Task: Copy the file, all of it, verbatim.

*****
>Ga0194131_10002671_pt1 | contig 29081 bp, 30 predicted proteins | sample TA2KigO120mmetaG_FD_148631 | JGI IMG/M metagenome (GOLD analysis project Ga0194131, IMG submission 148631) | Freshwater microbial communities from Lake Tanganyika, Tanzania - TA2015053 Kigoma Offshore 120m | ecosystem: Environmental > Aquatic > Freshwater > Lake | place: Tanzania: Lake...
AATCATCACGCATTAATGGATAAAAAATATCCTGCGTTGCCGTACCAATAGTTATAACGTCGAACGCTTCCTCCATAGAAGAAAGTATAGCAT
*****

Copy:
>Ga0194131_10002671_pt1 | contig 29081 bp, 30 predicted proteins | sample TA2KigO120mmetaG_FD_148631 | JGI IMG/M metagenome (GOLD analysis project Ga0194131, IMG submission 148631) | Freshwater microbial communities from Lake Tanganyika, Tanzania - TA2015053 Kigoma Offshore 120m | ecosystem: Environmental > Aquatic > Freshwater > Lake | place: Tanzania: Lake...
AATCATCACGCATTAATGGATAAAAAATATCCTGCGTTGCCGTACCAATAGTTATAACGTCGAACGCTTCCTCCATAGAAGAAAGTATAGCAT